Online Extra: Tablet Transcription
Today, May 31, 1942, we, students, teachers, and friends of Willamette University in Salem, Oregon, plant five sequoia trees in token of the long life of our school. This life began among a group of missionaries who sailed on the ship Lausanne from New York to Oregon in 1839. During their long voyage around Cape Horn, via the Sandwich Islands, to the mouth of the Columbia River, these men and women planned to build a school of higher learning in the new land. After they had made homes for themselves, they met on February 1, 1942 [sic] to establish a college for their children and for later generations.
A building was acquired on the grounds where we now plant these trees, and the school was opened as the Oregon Institute. Later it was chartered by the Oregon Territorial Legislature. It was then called Walamet, but it early became known as Willamette University.
During the century Willamette has nurtured more than 20,000 students. These men and women have impressed their ideals upon many communities, notably in the Pacific Northwest. Proudly Willamette claims these children as her own and shows its own life through their works.
Today we plant the sequoia, a tree of very long life, in honor of the century our school has lived, and as a symbol of the longer future into which the course of Willamette is surely directed.
As we meet here to face that future we are citizens of the United States of America. Thus we are dedicated to the task of our country as one of the Allied Nations (the United States, the British Empire, China, Russia, and many other smaller nations) in a struggle for supremacy over the Axis Nations (Germany, Italy and Japan). This conflict involves the entire world both physically and spiritually. Many men contend with teach other on land and sea and in the air. We deplore this warfare; but we share its burdens that the allied Nations may preserve the freedoms which our school has taught throughout its history—freedoms of speech, of educational practice, of political action, of religious belief.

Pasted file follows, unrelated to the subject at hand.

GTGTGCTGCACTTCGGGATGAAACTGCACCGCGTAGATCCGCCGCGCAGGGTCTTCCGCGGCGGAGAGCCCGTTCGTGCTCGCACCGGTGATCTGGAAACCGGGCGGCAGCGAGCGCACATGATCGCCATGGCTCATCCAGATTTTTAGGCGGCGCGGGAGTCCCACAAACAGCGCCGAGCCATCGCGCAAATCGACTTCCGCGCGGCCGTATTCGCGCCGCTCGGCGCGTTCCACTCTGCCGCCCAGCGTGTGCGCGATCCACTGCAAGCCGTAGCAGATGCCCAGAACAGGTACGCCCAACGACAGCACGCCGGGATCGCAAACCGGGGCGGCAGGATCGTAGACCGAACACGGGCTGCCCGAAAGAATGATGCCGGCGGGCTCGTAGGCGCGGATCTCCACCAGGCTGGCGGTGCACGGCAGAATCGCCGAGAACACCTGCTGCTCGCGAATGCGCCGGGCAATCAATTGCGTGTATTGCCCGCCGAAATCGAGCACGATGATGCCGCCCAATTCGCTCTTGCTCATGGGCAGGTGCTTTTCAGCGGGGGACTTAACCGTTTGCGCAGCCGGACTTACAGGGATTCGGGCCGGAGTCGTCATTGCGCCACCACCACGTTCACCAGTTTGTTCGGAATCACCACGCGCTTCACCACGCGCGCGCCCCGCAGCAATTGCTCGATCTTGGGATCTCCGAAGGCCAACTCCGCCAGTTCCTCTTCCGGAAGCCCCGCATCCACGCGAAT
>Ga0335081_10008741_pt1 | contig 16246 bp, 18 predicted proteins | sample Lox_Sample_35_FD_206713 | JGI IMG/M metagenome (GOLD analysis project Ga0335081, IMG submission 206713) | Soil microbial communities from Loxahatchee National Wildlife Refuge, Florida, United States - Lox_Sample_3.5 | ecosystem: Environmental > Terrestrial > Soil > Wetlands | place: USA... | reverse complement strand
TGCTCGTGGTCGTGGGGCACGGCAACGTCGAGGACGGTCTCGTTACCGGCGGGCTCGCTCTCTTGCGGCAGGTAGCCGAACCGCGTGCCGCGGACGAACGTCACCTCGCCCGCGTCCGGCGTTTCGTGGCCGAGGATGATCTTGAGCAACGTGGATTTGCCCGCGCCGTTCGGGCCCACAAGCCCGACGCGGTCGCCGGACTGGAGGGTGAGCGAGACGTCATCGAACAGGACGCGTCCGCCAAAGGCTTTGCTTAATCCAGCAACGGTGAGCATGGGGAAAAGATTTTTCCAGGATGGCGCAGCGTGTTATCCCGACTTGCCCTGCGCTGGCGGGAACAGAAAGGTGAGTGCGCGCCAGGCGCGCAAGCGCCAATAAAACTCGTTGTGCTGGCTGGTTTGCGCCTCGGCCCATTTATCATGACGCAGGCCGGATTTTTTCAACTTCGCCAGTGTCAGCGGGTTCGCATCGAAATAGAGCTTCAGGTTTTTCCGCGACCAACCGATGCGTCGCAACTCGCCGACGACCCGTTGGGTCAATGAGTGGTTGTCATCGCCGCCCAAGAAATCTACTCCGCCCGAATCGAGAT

Each sequoia planted here we regard as a tree of liberty. We act in faith that freedom of the human mind and spirit will be achieved for all men. We pray that longer than these aspiring trees shall grow and stand, Willamette University will mount with steadiness and grace into the light of its high destiny of service to mankind.
Quotations from the Bible:
Blessed are the poor in spirit: for theirs is the kingdom of heaven.
Blessed are they that mourn: for they shall be comforted.
Blessed are the meek: for they shall inherit the earth.
Blessed are they that hunger and thirst after righteousness: for they shall be filled.
Blessed are the merciful: for they shall obtain mercy.
Blessed are the pure in heart: for they shall see God.
Blessed are the peacemakers: for they shall be called sons of God.
Blessed are they that have been persecuted for righteousness’ sake: for theirs is the kingdom of heaven.
Blessed are ye when men shall reproach you, and persecute you, and say all manner of evil against you falsely, for my sake.
Quotations from William Shakespeare the poet:
Hamlet, Act II, Scene II:
“What a piece of work is man! How noble in reason! How infinite in faculties! in form and moving, how express and admirable! in action, how like an angel! in apprehension, how like a god! the beauty of the world! the paragon of animals!Merchant of Venice, Act IV, Scene I:
“The quality of mercy is not strain’d;
It droppeth, as the gentle rain from heaven,
Upon the place beneath: it is twice bless’d;
It blesseth him that gives, and him that takes:
‘Tis mightiest in the mightiest; it becomes
The throned monarch better than his crown:
His sceptre shows the force of temporal power,
The attribute to awe and majesty,
Wherein doth sit the dread and fear of kings;
But mercy is above his sceptred sway,
It is enthronged in the hearts of kings,
It is an attribute to God himself;
And earthy power doth then show likest God’s
When mercy seasons justice.
As You Like It, Act II, Scene I:
Sweet are the uses of adversity;
Which, like the toad, ugly and venomous,
Wears yet a precious jewel in his head;
And this our life, exempt from public haunt,
Find tongues in trees, books in the running brooks,
Sermons in stones, and good in everything.